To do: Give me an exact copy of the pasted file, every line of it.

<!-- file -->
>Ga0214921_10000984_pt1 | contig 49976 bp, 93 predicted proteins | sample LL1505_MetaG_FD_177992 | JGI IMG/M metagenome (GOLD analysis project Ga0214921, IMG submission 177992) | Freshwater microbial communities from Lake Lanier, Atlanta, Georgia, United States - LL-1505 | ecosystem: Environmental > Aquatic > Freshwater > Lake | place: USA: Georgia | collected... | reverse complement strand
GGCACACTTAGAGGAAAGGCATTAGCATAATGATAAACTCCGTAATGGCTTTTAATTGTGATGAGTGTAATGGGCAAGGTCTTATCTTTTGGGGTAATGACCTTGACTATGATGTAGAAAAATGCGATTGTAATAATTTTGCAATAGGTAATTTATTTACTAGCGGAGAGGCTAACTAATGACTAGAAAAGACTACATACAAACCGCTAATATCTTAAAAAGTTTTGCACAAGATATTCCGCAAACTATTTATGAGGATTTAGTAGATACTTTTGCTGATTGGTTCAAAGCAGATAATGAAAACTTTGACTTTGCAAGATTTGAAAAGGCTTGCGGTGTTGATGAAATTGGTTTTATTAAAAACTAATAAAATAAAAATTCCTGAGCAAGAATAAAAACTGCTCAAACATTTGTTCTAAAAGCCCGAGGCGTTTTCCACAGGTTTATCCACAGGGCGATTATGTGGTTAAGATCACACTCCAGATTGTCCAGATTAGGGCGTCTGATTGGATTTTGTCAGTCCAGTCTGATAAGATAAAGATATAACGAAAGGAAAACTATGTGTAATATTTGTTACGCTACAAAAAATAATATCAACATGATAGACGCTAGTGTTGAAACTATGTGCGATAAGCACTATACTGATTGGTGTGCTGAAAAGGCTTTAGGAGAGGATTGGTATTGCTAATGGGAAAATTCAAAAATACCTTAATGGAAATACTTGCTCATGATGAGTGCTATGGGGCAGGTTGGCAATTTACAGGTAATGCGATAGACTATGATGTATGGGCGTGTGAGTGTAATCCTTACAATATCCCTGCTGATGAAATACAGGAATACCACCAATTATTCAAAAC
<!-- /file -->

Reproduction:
>Ga0214921_10000984_pt1 | contig 49976 bp, 93 predicted proteins | sample LL1505_MetaG_FD_177992 | JGI IMG/M metagenome (GOLD analysis project Ga0214921, IMG submission 177992) | Freshwater microbial communities from Lake Lanier, Atlanta, Georgia, United States - LL-1505 | ecosystem: Environmental > Aquatic > Freshwater > Lake | place: USA: Georgia | collected... | reverse complement strand
GGCACACTTAGAGGAAAGGCATTAGCATAATGATAAACTCCGTAATGGCTTTTAATTGTGATGAGTGTAATGGGCAAGGTCTTATCTTTTGGGGTAATGACCTTGACTATGATGTAGAAAAATGCGATTGTAATAATTTTGCAATAGGTAATTTATTTACTAGCGGAGAGGCTAACTAATGACTAGAAAAGACTACATACAAACCGCTAATATCTTAAAAAGTTTTGCACAAGATATTCCGCAAACTATTTATGAGGATTTAGTAGATACTTTTGCTGATTGGTTCAAAGCAGATAATGAAAACTTTGACTTTGCAAGATTTGAAAAGGCTTGCGGTGTTGATGAAATTGGTTTTATTAAAAACTAATAAAATAAAAATTCCTGAGCAAGAATAAAAACTGCTCAAACATTTGTTCTAAAAGCCCGAGGCGTTTTCCACAGGTTTATCCACAGGGCGATTATGTGGTTAAGATCACACTCCAGATTGTCCAGATTAGGGCGTCTGATTGGATTTTGTCAGTCCAGTCTGATAAGATAAAGATATAACGAAAGGAAAACTATGTGTAATATTTGTTACGCTACAAAAAATAATATCAACATGATAGACGCTAGTGTTGAAACTATGTGCGATAAGCACTATACTGATTGGTGTGCTGAAAAGGCTTTAGGAGAGGATTGGTATTGCTAATGGGAAAATTCAAAAATACCTTAATGGAAATACTTGCTCATGATGAGTGCTATGGGGCAGGTTGGCAATTTACAGGTAATGCGATAGACTATGATGTATGGGCGTGTGAGTGTAATCCTTACAATATCCCTGCTGATGAAATACAGGAATACCACCAATTATTCAAAAC